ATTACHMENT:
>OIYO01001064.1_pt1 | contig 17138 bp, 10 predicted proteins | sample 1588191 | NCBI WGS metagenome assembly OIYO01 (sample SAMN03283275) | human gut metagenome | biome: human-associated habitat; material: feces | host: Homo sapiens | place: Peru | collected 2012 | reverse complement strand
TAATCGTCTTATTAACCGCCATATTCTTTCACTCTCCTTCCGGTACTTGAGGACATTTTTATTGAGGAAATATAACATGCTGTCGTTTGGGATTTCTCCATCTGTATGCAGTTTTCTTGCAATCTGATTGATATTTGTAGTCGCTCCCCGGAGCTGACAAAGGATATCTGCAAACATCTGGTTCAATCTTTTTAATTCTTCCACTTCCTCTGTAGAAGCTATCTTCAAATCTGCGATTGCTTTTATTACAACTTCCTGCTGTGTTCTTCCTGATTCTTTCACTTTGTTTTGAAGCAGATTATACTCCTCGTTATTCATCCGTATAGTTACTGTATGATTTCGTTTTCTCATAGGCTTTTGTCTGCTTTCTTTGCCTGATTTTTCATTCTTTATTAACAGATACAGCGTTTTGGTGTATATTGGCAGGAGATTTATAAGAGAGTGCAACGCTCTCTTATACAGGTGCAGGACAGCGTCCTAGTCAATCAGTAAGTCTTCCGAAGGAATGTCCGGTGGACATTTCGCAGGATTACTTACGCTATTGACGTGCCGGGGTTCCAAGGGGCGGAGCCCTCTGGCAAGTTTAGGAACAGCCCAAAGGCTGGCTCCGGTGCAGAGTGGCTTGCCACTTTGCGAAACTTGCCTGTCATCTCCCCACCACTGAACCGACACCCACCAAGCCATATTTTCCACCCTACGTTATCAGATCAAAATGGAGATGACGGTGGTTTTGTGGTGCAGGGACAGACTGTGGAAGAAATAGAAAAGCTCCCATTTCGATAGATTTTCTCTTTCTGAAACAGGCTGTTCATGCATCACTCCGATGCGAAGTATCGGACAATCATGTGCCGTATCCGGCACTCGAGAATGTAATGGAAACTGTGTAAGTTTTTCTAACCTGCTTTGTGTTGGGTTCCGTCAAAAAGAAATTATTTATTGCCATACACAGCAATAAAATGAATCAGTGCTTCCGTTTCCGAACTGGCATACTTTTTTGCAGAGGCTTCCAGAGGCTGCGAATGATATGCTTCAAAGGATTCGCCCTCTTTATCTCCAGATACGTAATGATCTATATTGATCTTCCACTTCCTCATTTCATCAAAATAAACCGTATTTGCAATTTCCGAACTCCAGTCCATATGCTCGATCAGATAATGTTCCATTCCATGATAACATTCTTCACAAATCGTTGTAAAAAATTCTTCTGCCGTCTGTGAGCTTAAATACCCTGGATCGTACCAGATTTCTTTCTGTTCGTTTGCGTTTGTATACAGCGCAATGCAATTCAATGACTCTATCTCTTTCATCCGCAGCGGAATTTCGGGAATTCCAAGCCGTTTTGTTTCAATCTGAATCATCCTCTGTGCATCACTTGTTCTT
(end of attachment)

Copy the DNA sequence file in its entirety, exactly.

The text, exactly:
>OIYO01001064.1_pt1 | contig 17138 bp, 10 predicted proteins | sample 1588191 | NCBI WGS metagenome assembly OIYO01 (sample SAMN03283275) | human gut metagenome | biome: human-associated habitat; material: feces | host: Homo sapiens | place: Peru | collected 2012 | reverse complement strand
TAATCGTCTTATTAACCGCCATATTCTTTCACTCTCCTTCCGGTACTTGAGGACATTTTTATTGAGGAAATATAACATGCTGTCGTTTGGGATTTCTCCATCTGTATGCAGTTTTCTTGCAATCTGATTGATATTTGTAGTCGCTCCCCGGAGCTGACAAAGGATATCTGCAAACATCTGGTTCAATCTTTTTAATTCTTCCACTTCCTCTGTAGAAGCTATCTTCAAATCTGCGATTGCTTTTATTACAACTTCCTGCTGTGTTCTTCCTGATTCTTTCACTTTGTTTTGAAGCAGATTATACTCCTCGTTATTCATCCGTATAGTTACTGTATGATTTCGTTTTCTCATAGGCTTTTGTCTGCTTTCTTTGCCTGATTTTTCATTCTTTATTAACAGATACAGCGTTTTGGTGTATATTGGCAGGAGATTTATAAGAGAGTGCAACGCTCTCTTATACAGGTGCAGGACAGCGTCCTAGTCAATCAGTAAGTCTTCCGAAGGAATGTCCGGTGGACATTTCGCAGGATTACTTACGCTATTGACGTGCCGGGGTTCCAAGGGGCGGAGCCCTCTGGCAAGTTTAGGAACAGCCCAAAGGCTGGCTCCGGTGCAGAGTGGCTTGCCACTTTGCGAAACTTGCCTGTCATCTCCCCACCACTGAACCGACACCCACCAAGCCATATTTTCCACCCTACGTTATCAGATCAAAATGGAGATGACGGTGGTTTTGTGGTGCAGGGACAGACTGTGGAAGAAATAGAAAAGCTCCCATTTCGATAGATTTTCTCTTTCTGAAACAGGCTGTTCATGCATCACTCCGATGCGAAGTATCGGACAATCATGTGCCGTATCCGGCACTCGAGAATGTAATGGAAACTGTGTAAGTTTTTCTAACCTGCTTTGTGTTGGGTTCCGTCAAAAAGAAATTATTTATTGCCATACACAGCAATAAAATGAATCAGTGCTTCCGTTTCCGAACTGGCATACTTTTTTGCAGAGGCTTCCAGAGGCTGCGAATGATATGCTTCAAAGGATTCGCCCTCTTTATCTCCAGATACGTAATGATCTATATTGATCTTCCACTTCCTCATTTCATCAAAATAAACCGTATTTGCAATTTCCGAACTCCAGTCCATATGCTCGATCAGATAATGTTCCATTCCATGATAACATTCTTCACAAATCGTTGTAAAAAATTCTTCTGCCGTCTGTGAGCTTAAATACCCTGGATCGTACCAGATTTCTTTCTGTTCGTTTGCGTTTGTATACAGCGCAATGCAATTCAATGACTCTATCTCTTTCATCCGCAGCGGAATTTCGGGAATTCCAAGCCGTTTTGTTTCAATCTGAATCATCCTCTGTGCATCACTTGTTCTT